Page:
Tuesday, August 15, 2006
Interview with Bill Finch.
[MP3, 12.2 MB]
Connecticut State Senator Bill Finch has helped students get excited about civic involvement through his "Who Wants to Change the World?" contest for high-schoolers. Each October, Finch visits participating high school classrooms to talk with students about state government and invite them to enter the contest. Interested students write a 1,000-word essay about a state law they believe should be changed or about a new law they believe should be implemented. Teachers, along with Finch, form a committee to select the best essay advocating the best idea. Finch writes and submits a piece of legislation that takes the student's idea and transforms it into legislative action. Writers of the winning essays (and some of their classmates) come to the Capitol in Hartford, and with the Senator at their side, present their proposed bill and testify before the appropriate committee. The students' parents, teachers, and local elected officials are invited to accompany them, have lunch with Finch, and sit in on the committee hearing. In addition to experiencing the legislative process first-hand and having the opportunity to have their ideas heard and enacted into law, the winning students receive a cash award of $500. Now in its fifth year, the contest has received more than 200 student essays and under Finch's leadership, has expanded, with four state senators and one representative initiating the contest in their districts. Over the years, legislative suggestions have covered a range of issues and ideas, such as teaching veteran's history on Veteran's Day in public schools, banning the use of cell phones while driving, providing paid leave for advanced firefighting training, and mandating a drug and alcohol course for teens prior to issuance of a driver's license. One proposal that was ultimately enacted into law was to designate September 11th as "Remembrance Day" in Connecticut.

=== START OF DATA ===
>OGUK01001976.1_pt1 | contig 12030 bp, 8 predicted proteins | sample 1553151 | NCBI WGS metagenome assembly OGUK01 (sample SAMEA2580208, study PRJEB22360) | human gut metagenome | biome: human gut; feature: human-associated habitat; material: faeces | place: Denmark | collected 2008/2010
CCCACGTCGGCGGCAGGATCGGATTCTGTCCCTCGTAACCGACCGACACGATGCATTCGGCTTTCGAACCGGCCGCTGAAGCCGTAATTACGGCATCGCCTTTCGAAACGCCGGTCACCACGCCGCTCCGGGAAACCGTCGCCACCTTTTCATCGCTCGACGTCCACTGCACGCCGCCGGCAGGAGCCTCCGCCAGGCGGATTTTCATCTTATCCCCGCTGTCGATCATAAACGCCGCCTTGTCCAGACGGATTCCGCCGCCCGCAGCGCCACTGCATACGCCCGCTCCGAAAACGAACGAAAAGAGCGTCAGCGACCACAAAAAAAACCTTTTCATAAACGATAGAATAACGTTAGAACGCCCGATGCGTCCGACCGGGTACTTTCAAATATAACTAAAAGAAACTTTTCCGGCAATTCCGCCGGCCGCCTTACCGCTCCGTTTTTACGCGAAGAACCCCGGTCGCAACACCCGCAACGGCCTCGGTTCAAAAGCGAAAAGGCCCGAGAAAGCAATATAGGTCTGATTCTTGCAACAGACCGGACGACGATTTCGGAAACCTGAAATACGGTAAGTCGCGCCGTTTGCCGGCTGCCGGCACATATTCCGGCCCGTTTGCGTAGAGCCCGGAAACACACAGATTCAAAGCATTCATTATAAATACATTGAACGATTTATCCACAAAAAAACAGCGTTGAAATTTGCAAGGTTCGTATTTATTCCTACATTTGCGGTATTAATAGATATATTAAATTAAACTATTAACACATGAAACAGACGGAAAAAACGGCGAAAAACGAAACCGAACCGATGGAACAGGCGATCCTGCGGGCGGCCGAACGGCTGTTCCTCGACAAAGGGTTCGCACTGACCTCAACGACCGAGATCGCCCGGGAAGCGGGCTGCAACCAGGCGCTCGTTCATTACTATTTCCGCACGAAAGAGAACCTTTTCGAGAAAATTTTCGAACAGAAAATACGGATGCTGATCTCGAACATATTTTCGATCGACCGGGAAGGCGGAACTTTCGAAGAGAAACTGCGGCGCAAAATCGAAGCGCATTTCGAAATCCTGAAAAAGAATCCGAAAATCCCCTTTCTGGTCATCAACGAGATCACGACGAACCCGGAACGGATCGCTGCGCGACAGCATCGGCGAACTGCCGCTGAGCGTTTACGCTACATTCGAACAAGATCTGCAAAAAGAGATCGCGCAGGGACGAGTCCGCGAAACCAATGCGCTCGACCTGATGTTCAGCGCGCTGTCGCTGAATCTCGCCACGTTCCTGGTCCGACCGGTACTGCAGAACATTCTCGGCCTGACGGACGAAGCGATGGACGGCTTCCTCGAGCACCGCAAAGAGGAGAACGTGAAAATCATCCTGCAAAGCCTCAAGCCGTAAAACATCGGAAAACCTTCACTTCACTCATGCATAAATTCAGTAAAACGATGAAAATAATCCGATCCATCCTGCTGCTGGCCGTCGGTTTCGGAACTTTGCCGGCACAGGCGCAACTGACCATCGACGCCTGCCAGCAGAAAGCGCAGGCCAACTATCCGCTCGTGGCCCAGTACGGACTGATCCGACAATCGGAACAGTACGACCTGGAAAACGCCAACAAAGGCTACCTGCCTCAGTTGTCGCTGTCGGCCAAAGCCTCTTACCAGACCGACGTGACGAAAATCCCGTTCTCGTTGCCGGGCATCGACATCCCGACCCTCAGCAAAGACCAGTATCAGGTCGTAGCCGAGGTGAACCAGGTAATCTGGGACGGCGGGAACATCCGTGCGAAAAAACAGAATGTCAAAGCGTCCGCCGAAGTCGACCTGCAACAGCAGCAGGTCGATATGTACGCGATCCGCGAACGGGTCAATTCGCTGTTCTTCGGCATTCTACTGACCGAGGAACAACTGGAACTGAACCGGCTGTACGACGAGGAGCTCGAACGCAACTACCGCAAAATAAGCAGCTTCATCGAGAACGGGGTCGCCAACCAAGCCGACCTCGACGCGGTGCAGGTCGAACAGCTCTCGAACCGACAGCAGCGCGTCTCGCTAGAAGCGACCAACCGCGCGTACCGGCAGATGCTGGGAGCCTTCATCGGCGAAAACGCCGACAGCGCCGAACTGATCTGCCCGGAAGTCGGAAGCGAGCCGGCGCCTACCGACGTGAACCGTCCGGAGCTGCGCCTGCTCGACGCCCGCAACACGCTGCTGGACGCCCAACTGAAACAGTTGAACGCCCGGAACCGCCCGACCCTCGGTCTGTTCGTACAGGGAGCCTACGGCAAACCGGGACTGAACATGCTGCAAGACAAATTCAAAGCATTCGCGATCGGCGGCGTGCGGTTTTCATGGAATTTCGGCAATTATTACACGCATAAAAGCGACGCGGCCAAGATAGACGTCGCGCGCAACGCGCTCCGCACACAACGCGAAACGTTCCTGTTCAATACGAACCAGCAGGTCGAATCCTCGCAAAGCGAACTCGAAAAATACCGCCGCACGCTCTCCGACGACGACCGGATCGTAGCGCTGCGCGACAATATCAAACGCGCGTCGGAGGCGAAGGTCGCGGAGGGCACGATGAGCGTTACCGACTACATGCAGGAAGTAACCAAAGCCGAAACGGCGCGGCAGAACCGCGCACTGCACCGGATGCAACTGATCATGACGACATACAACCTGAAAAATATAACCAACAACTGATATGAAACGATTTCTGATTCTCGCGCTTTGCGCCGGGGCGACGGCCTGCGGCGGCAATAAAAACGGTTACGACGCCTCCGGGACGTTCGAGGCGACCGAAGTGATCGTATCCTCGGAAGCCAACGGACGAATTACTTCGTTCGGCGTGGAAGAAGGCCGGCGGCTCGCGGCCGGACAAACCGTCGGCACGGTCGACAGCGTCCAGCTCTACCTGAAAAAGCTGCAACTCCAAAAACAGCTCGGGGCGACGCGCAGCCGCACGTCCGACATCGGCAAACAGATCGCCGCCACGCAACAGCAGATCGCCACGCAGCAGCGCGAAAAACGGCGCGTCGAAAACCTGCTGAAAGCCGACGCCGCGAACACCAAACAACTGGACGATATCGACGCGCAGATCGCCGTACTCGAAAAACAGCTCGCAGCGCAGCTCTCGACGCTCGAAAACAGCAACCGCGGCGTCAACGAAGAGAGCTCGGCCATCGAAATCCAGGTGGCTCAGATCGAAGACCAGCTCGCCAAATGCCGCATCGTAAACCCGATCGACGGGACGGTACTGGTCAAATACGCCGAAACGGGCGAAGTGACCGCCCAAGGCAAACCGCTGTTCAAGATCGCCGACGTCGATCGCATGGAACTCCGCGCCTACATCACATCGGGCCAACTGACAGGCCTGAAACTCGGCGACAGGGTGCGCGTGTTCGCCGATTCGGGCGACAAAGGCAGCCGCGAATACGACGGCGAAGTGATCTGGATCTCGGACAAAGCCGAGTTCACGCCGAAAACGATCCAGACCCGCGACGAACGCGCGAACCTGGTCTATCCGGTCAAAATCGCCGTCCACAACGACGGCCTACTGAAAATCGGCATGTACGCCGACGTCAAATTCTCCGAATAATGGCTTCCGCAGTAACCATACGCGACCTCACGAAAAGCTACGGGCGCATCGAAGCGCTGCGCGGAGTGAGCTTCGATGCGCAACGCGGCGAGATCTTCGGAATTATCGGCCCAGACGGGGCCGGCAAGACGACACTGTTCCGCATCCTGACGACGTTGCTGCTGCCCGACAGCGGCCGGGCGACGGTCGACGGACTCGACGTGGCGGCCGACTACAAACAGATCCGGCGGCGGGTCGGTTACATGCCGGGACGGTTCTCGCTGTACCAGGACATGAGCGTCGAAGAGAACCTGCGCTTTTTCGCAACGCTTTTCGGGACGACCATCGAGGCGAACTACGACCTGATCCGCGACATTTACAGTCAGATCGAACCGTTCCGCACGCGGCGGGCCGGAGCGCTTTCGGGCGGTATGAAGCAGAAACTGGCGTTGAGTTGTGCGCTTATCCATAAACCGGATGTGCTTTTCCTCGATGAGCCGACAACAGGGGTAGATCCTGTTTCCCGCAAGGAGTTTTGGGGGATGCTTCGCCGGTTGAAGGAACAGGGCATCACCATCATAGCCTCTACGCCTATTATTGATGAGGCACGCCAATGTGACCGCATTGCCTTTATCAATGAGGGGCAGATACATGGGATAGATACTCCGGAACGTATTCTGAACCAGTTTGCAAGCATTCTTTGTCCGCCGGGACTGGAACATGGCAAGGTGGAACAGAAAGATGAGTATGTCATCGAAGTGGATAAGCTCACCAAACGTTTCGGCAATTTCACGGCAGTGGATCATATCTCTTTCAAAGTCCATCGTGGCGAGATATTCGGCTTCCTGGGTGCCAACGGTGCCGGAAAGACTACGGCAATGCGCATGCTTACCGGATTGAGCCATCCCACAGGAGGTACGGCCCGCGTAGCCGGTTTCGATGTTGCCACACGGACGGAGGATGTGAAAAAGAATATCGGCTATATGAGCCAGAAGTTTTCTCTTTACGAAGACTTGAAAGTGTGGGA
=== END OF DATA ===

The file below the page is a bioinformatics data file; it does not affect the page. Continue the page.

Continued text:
Interview with Jane Cunningham.
[MP3, 6.2 MB]
As a State Representative for six years and Chairwoman of the Missouri House Education Committee, Representative Jane Cunningham has shown tireless dedication to ensuring that students in Missouri receive a quality education. She worked closely with other state lawmakers and the Missouri Cable Telecommunications Association to propose and pass legislation that supports the creation of virtual schools and other online learning opportunities for students. Two years ago, Cunningham began working with Missouri school districts that were having difficulties attracting and retaining teachers for certain subject areas. Some districts, in rural areas, did not have enough students to warrant the hiring of a teacher so they were providing "synchronous distance classes" over the Internet. Cunningham soon realized the broad range of opportunities made possible by using high speed Internet as an educational delivery system and began working towards effectively implementing virtual schools in Missouri. Cunningham believes that as an alternative to traditional schooling, virtual schools have several advantages for students who do not fit the mainstream, such as children whose families travel, or students who are homebound because of an illness or disability. Teachers who would like to teach from home also benefit. In addition, she has been a dedicated proponent of virtual schools as a solution for states that have to deliver educational services with little or no interruption during emergency situations, such as Hurricane Katrina. A former school board member, Cunningham remains an active volunteer in the community, having served on numerous boards including the Missouri (Governor's) Mansion Preservation, several local Chambers of Commerce, and a teenage drug and alcohol use prevention program.
Interview with Eric Langhorst.
[MP3, 8.1 MB]